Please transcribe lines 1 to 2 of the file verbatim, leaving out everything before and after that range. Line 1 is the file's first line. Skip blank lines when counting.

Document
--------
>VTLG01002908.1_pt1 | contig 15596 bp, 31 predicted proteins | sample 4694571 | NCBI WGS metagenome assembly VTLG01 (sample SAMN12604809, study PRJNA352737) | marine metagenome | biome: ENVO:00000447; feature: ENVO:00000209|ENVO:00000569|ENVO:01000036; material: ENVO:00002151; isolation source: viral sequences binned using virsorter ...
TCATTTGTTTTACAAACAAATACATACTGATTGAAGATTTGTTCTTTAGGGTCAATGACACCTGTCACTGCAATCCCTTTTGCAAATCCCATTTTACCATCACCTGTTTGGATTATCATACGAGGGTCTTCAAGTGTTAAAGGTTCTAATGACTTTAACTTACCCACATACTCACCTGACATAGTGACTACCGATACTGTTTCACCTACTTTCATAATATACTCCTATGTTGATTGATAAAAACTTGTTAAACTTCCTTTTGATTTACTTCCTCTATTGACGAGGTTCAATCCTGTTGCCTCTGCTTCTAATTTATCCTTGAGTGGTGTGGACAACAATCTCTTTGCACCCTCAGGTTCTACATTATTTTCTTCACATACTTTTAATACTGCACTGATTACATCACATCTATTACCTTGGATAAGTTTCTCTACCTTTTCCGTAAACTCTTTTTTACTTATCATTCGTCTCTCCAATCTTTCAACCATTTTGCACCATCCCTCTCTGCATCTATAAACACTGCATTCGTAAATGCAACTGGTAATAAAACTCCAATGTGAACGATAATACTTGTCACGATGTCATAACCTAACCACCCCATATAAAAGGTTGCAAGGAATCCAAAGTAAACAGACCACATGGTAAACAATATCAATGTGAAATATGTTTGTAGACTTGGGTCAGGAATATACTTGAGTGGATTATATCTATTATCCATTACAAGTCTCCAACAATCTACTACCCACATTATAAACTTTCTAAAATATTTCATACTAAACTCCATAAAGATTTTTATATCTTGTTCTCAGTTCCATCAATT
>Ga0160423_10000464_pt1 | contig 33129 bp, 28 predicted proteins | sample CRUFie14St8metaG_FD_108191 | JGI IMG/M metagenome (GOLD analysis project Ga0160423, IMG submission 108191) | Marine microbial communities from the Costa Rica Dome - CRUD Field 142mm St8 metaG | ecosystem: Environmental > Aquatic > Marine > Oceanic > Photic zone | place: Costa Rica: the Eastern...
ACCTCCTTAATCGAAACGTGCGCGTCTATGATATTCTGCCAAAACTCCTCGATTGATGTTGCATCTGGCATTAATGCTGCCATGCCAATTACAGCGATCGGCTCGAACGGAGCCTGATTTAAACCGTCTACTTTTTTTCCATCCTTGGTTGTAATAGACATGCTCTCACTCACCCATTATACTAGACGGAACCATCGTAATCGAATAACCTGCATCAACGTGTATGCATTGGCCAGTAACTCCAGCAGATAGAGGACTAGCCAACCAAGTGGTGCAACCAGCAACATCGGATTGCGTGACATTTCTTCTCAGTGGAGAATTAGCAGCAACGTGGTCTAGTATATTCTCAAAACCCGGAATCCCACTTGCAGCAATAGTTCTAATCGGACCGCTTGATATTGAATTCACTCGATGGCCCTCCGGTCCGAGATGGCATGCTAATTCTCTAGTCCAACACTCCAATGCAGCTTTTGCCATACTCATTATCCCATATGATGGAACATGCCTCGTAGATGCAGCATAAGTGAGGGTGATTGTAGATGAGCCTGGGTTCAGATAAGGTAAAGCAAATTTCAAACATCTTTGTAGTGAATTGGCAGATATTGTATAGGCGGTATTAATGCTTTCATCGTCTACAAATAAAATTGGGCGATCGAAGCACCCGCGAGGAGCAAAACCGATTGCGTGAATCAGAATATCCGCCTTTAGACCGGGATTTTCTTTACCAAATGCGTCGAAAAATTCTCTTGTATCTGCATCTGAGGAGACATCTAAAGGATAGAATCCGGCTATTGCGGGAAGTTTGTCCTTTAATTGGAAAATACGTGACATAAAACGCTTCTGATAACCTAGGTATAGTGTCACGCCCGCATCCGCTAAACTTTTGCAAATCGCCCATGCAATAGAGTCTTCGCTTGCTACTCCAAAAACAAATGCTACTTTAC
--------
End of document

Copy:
>VTLG01002908.1_pt1 | contig 15596 bp, 31 predicted proteins | sample 4694571 | NCBI WGS metagenome assembly VTLG01 (sample SAMN12604809, study PRJNA352737) | marine metagenome | biome: ENVO:00000447; feature: ENVO:00000209|ENVO:00000569|ENVO:01000036; material: ENVO:00002151; isolation source: viral sequences binned using virsorter ...
TCATTTGTTTTACAAACAAATACATACTGATTGAAGATTTGTTCTTTAGGGTCAATGACACCTGTCACTGCAATCCCTTTTGCAAATCCCATTTTACCATCACCTGTTTGGATTATCATACGAGGGTCTTCAAGTGTTAAAGGTTCTAATGACTTTAACTTACCCACATACTCACCTGACATAGTGACTACCGATACTGTTTCACCTACTTTCATAATATACTCCTATGTTGATTGATAAAAACTTGTTAAACTTCCTTTTGATTTACTTCCTCTATTGACGAGGTTCAATCCTGTTGCCTCTGCTTCTAATTTATCCTTGAGTGGTGTGGACAACAATCTCTTTGCACCCTCAGGTTCTACATTATTTTCTTCACATACTTTTAATACTGCACTGATTACATCACATCTATTACCTTGGATAAGTTTCTCTACCTTTTCCGTAAACTCTTTTTTACTTATCATTCGTCTCTCCAATCTTTCAACCATTTTGCACCATCCCTCTCTGCATCTATAAACACTGCATTCGTAAATGCAACTGGTAATAAAACTCCAATGTGAACGATAATACTTGTCACGATGTCATAACCTAACCACCCCATATAAAAGGTTGCAAGGAATCCAAAGTAAACAGACCACATGGTAAACAATATCAATGTGAAATATGTTTGTAGACTTGGGTCAGGAATATACTTGAGTGGATTATATCTATTATCCATTACAAGTCTCCAACAATCTACTACCCACATTATAAACTTTCTAAAATATTTCATACTAAACTCCATAAAGATTTTTATATCTTGTTCTCAGTTCCATCAATT